Dexter Gallishaw likes contact.
The Bellefonte running back prefers to start his runs by being physical, like he did on the final play of the first half last Friday, bowling over Jersey Shore defensive lineman Mason Sechrist to pick up five yards. He looks to finish his runs the same way, just as he did in the fourth quarter against the Bulldogs, driving forward through a pile of defenders to set up what proved to be the game-winning touchdown.
With that punishing running style, Red Raiders coach Shanon Manning describes his running back as an “old school throwback” at the position.
“I’m not going to sit here and tell you he’s the most talented running back I’ve ever coached,” Manning said. “But I will tell you he probably runs harder than any running back I’ve ever coached. His effort throughout a play is unbelievable.”
Gallishaw’s effort and approach highlight how Manning built his program since taking over in 2013. Manning wants his team to be more physical than its opponents, and Gallishaw helps set the tone out of the backfield. The Red Raiders coach said this group doesn’t complain about playing time or point fingers after mistakes, adding that Gallishaw doesn’t get caught up in how many touches he gets each week.
Bellefonte needed Gallishaw to carry the load in the season opener last Friday as he accounted for 82 of the team’s 174 total yards (47 percent). After managing one first down in the first half, the Red Raiders put the ball in Gallishaw’s hands and ran right at Jersey Shore in the second half of the team’s 17-13 victory.
Gallishaw said he draws inspiration from his teammates to run hard, bringing his hand to his chest as he explained he feels that motivation build inside.
“Because of how hard our line is running, it makes me want to work harder than what they are,” Gallishaw said.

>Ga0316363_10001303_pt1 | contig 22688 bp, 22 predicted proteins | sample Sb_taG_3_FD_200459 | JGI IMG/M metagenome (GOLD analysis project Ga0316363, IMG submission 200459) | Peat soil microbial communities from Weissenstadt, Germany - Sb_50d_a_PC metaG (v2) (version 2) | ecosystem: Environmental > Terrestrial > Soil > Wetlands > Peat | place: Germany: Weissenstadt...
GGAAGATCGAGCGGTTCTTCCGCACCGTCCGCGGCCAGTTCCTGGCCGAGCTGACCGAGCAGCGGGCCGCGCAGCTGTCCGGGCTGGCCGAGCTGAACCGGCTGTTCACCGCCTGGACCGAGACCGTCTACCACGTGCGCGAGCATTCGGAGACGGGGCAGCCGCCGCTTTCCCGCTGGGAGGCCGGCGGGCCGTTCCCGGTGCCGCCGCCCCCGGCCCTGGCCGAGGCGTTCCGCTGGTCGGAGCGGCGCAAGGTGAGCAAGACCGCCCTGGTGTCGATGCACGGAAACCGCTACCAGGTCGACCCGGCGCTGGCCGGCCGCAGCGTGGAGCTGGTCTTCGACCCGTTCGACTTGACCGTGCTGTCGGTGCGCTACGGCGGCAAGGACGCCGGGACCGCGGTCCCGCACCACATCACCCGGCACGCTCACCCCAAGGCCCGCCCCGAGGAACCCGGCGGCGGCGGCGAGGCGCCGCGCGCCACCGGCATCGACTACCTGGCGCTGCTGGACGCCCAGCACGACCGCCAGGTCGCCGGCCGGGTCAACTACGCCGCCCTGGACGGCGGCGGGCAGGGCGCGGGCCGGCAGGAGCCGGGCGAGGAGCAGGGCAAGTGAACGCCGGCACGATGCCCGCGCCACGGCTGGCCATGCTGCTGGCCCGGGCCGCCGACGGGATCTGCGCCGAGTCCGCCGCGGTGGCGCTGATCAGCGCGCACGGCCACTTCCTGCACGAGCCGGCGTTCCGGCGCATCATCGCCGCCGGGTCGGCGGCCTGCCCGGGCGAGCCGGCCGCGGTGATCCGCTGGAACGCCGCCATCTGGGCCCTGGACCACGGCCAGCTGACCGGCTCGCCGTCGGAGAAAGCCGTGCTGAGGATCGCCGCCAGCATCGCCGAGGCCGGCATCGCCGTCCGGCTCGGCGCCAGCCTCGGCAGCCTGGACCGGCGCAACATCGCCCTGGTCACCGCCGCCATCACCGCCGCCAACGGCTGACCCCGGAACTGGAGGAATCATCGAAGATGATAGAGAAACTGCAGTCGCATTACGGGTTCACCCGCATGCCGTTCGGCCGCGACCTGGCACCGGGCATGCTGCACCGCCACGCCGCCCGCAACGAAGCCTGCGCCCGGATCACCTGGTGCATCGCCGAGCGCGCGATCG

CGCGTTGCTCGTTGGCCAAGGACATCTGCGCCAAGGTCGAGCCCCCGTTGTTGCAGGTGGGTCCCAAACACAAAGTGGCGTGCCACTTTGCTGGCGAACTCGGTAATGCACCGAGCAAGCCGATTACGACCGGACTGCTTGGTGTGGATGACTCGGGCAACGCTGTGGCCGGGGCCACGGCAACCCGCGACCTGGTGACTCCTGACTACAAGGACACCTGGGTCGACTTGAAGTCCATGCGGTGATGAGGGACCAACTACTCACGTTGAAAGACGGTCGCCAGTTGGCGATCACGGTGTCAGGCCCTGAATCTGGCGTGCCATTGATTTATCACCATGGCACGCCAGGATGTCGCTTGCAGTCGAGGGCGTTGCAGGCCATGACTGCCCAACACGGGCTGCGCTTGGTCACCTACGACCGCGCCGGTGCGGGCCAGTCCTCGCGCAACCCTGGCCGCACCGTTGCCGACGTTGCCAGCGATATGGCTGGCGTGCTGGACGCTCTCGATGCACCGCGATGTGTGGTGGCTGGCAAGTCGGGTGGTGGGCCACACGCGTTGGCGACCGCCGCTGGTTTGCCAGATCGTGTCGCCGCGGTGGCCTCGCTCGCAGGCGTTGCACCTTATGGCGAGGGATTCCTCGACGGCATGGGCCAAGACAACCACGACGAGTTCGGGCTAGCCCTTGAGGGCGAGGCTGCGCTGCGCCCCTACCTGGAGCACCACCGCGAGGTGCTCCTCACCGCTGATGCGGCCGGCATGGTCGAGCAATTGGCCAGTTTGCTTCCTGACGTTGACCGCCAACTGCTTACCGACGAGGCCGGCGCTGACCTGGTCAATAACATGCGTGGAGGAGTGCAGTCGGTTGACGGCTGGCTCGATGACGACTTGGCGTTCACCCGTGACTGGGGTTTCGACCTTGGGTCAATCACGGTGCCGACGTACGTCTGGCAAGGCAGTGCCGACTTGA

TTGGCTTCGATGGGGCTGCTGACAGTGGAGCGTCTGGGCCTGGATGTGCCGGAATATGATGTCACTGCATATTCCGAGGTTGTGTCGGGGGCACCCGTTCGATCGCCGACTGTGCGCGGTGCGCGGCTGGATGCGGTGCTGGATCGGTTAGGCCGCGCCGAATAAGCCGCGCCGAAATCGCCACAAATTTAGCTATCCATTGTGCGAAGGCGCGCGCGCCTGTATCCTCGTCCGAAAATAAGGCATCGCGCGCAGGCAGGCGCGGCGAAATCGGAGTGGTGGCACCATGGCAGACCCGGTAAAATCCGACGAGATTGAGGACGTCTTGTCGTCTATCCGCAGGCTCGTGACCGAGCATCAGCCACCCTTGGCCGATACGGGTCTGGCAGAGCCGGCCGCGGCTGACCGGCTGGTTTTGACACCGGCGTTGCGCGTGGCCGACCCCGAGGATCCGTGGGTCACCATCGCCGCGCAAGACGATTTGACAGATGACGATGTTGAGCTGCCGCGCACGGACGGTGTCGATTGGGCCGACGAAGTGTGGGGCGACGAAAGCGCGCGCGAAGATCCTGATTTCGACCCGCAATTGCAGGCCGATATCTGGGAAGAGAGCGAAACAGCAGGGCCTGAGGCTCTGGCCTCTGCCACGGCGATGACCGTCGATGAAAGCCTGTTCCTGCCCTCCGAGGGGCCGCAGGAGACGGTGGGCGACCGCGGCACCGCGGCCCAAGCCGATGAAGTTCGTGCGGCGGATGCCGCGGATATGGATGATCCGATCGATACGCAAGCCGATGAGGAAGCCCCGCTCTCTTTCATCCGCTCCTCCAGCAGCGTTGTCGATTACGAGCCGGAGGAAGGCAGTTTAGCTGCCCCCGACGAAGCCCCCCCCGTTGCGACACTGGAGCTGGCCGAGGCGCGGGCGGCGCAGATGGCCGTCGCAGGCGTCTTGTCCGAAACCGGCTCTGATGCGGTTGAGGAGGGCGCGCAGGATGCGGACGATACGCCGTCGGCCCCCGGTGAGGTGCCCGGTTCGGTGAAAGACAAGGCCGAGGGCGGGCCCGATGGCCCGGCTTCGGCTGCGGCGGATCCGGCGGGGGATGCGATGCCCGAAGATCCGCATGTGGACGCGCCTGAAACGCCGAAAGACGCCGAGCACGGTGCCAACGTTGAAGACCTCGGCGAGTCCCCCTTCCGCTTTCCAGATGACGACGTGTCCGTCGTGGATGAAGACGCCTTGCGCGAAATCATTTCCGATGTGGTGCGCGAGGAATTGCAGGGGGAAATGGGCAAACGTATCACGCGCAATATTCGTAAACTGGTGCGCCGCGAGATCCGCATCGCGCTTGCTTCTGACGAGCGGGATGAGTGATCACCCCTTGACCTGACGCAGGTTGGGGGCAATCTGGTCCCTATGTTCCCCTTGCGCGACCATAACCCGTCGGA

Gallishaw then tries to release that motivation on the field, looking to run over opponents on Friday nights. The Red Raiders aim to build that physical approach during offseason training. Senior left guard Dylan Houser said the team’s routine includes tire flips and sled pushes. Manning aims to make it rough on his players with conditioning — like rope swings — between lifting repetitions.
“We build a lot of brutal, brutal, brutal movements in the lift itself,” Manning said.
Houser said the Red Raiders linemen want the rest of the team to feed off of their physicality, and he appreciates the way Gallishaw runs the ball.
As the Red Raiders searched for an effective offensive approach against Jersey Shore, Gallishaw emerged on the final drive of the first half. The running back took a carry up the middle for 15 yards — the team’s first and only first down in the opening two quarters. Two plays later, he ran over Sechrist before the clock ran out to send Bellefonte into halftime trailing 13-3.
Red Raiders offensive coordinator Shawn Hale joked with Manning on the sideline — “Is that how we get first downs?” he said — as his team found its simple formula for the second half.
“We ran downhill at ’em a lot,” Hale said. “It seemed to start working, and we stuck with the game plan.”
Gallishaw’s powerful running style continued to generate first downs in the second half. That ability first grabbed Manning’s attention during his first season as the Red Raiders head coach when he watched the end of a ninth-grade game against Bald Eagle Area. Manning stood in the end zone as Gallishaw — an eighth grader — replaced ninth-grader Tyler Kreger at running back.
“They’re just trying to run the clock out, and two separate times, he went 60 and 70 yards,” Manning said.
Gallishaw broke off back-to-back big runs last Friday during Bellefonte’s comeback. With the Red Raiders down 13-10 with less than six minutes left in the fourth, Gallishaw took a handoff up the middle, spun around after taking a hit and jumped to avoid a low tackle for a 12-yard gain. On the next play, Gallishaw disappeared into a mass of Jersey Shore and Bellefonte players and received a push from his line on a 22-yard run to set up first-and-goal at the 1-yard line.
“Dexter basically just said, ‘I’m not going down on this play,’” Hale said. “And he took 15, 17 guys on his back.”
Said Houser: “He’s definitely special. He has the ability to run through people.”
Gallishaw smiled at the thought of his big run, which led to Nick Paloskey’s game-winning 1-yard touchdown run on the next play.
The running back kept his legs churning with his teammates in mind.
“That’s what keeps me running the way I do,” Gallishaw said.